independent

Thursday 23 May 2019

Shaping up to be most open title race in years

Kevin Mulligan

The disappointment for Dundalk of having surrendered a two-goal lead against Derry City at Oriel Park was eased considerably by the result the following night in Sligo, when leaders Shamrock Rovers suffered their fourth defeat of the season and third in their last four games.

All of this means that if Dundalk win their game in hand on Rovers, away to Bohemians on Friday night, they will take over leadership of the league, albeit on goal difference.

That task in Dalymount won't be easy, given the Dubliners' form this season, and will be made considerably more difficult by the absence of leading scorer Patrick Hoban, sent off against Derry in controversial circumstances in that 2-2 draw.

Bohs are again Dundalk's opponents two weeks later when they visit Oriel Park, and sandwiched in between is a tricky trip to Turner's Cross to play a resurgent Cork City who, having let manager John Caulfield depart, caused a real upset by beating Bohs on their home patch last Friday.

That result, plus Waterford's 3-0 hammering of St Patrick's Athletic in Richmond Park - after the Blues put up only token resistance at home to Dundalk four days previously - and an improving Sligo's win over Rovers is a indication that this is likely to be the most open title race for some seasons.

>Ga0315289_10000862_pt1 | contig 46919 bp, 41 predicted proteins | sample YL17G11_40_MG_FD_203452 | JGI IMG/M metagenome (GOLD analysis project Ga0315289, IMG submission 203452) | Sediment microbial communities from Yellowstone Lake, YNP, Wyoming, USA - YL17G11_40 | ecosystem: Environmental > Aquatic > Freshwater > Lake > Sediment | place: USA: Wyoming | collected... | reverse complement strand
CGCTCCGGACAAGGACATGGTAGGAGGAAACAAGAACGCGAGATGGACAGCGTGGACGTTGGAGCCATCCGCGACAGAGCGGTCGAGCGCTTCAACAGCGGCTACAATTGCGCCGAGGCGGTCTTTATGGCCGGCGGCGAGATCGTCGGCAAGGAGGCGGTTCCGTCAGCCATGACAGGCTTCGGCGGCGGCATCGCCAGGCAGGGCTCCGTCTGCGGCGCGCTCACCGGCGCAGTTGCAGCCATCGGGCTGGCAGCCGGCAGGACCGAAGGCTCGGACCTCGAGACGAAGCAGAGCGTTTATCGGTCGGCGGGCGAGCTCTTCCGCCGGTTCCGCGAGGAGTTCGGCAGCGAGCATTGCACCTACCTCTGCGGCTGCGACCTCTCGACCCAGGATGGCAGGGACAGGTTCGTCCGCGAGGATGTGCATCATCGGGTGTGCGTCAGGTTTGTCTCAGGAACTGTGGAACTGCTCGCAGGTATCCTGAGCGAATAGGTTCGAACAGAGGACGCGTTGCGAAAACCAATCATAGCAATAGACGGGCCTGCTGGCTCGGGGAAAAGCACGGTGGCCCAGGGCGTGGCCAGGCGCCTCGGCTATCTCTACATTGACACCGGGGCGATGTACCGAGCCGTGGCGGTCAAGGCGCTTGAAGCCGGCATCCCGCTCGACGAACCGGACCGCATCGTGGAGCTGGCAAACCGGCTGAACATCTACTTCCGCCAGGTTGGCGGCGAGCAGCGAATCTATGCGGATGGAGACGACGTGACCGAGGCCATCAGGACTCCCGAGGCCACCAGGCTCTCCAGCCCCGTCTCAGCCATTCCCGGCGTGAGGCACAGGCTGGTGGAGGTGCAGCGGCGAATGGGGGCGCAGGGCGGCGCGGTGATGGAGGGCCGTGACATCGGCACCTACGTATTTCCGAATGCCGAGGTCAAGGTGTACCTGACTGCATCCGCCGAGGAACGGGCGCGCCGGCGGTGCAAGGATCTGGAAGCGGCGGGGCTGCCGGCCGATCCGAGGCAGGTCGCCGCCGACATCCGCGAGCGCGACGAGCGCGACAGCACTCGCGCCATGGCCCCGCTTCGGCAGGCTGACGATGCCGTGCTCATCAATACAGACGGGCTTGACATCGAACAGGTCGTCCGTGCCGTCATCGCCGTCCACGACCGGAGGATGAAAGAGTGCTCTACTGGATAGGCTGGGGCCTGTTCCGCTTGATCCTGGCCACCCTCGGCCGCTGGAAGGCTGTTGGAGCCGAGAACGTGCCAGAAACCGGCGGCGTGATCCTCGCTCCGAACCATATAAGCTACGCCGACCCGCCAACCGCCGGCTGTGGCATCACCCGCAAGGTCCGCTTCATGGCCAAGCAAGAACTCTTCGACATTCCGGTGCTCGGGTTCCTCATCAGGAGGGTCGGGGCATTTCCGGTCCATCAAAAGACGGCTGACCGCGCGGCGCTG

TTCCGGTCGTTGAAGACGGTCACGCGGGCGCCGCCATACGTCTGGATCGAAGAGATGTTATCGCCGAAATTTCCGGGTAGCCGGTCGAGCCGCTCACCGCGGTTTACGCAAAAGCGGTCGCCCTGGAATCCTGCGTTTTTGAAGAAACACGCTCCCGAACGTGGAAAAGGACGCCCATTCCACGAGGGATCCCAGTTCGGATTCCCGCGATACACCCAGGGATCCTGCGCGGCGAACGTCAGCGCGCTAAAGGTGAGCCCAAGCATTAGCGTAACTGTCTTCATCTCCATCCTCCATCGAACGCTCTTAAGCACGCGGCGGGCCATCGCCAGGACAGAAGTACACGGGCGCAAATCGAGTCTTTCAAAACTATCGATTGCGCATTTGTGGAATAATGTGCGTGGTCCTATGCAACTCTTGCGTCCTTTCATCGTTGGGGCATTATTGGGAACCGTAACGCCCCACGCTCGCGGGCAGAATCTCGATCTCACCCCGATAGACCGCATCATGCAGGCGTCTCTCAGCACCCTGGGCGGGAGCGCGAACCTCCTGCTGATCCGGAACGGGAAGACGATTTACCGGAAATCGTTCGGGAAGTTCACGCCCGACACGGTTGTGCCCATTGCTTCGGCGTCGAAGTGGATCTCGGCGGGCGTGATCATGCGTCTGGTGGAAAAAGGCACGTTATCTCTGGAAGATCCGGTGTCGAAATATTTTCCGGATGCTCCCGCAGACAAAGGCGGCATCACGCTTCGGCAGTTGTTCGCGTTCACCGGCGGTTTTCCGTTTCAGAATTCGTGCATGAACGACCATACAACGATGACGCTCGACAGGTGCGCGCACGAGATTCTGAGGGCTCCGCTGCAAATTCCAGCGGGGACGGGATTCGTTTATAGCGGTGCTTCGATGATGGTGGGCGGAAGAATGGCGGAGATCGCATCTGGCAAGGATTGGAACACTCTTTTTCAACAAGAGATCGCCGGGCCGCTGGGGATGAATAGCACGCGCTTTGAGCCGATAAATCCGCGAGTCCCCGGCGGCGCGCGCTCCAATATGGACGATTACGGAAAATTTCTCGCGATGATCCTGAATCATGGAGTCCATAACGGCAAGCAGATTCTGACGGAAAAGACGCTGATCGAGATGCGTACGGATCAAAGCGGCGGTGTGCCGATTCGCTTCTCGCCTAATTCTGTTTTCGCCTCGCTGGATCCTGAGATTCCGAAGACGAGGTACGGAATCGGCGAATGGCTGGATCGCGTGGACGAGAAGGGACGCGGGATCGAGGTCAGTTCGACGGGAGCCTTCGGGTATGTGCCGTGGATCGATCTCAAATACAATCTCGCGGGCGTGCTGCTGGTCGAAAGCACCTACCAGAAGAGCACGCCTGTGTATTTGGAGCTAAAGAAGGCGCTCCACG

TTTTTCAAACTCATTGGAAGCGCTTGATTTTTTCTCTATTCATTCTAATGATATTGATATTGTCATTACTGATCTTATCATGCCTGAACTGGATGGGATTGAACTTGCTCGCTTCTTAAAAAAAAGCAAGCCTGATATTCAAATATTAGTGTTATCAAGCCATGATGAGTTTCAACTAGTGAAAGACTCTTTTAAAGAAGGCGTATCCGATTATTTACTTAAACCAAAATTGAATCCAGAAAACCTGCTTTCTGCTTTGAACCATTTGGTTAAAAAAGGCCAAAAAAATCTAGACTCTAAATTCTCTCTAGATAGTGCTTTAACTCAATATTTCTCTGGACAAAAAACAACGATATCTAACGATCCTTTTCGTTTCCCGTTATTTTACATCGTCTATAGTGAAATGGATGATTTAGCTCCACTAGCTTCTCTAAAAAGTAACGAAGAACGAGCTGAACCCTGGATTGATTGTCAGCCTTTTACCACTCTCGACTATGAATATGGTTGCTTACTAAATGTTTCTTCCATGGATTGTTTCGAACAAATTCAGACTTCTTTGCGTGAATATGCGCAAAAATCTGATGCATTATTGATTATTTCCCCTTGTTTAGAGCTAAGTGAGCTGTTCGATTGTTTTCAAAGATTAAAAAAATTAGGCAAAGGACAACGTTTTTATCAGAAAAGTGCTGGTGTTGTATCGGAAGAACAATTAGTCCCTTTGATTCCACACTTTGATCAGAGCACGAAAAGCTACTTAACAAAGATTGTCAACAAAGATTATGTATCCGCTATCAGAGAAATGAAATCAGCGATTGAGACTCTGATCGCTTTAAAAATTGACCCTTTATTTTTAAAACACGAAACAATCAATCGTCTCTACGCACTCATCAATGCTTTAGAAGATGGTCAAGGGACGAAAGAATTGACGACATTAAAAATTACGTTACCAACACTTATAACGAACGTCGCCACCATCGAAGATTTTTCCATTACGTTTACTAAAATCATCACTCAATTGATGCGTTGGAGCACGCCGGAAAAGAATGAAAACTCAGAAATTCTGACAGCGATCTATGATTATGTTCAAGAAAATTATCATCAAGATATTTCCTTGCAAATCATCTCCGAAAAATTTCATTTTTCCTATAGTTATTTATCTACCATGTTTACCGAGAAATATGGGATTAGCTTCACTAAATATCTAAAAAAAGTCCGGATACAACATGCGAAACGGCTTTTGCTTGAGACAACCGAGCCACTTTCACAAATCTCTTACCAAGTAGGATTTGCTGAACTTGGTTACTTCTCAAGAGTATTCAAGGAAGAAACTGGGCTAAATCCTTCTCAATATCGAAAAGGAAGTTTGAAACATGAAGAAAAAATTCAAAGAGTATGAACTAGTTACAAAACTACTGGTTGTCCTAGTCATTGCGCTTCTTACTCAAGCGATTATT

In those circumstances Dundalk supporters will be hoping that the loss of two points to Derry on Friday night, for it felt like two points lost rather than one gained, does not count come the end of the campaign in October, for having done the hard work in taking the two goal lead, silly defensive mistakes and a lack of concentration proved costly in the end.

The first half was much of a non-event, with the well organised and robust Derry team confining Dundalk to two real chances, both of which fell to Michael Duffy. The first was conceded by some sloppy defending, but both were kept out of the net by excellent goalkeeping from Peter Cherrie, the former Dundalk player.

In that first half Dundalk struggled for any fluency, most notably in the attacking midfield area where the absence of Jamie McGrath - who sustained a serious foot injury in Waterford and is likely to be out for six to eight weeks - was badly missed.

His replacement, Jordan Flores, is a neat player on the ball and sees passes that others don't, such as the clever manner in which he found Hoban for the opening goal, but he is unable to bring the energy that is needed and which McGrath supplies to the midfield area, and isn't quick enough to get on the end of Hoban's hold-up play and cunning flicks and passes.

The injury to McGrath, adding to the serious injuries to Robbie Benson, Patrick McEleney, Chris Shields, John Mountney and Sean Murray, has deprived the team of vital players - all from the midfield area - for lengthy spells and for that reason head coach Vinny Perth will be happy that they have kept in touch with the leaders.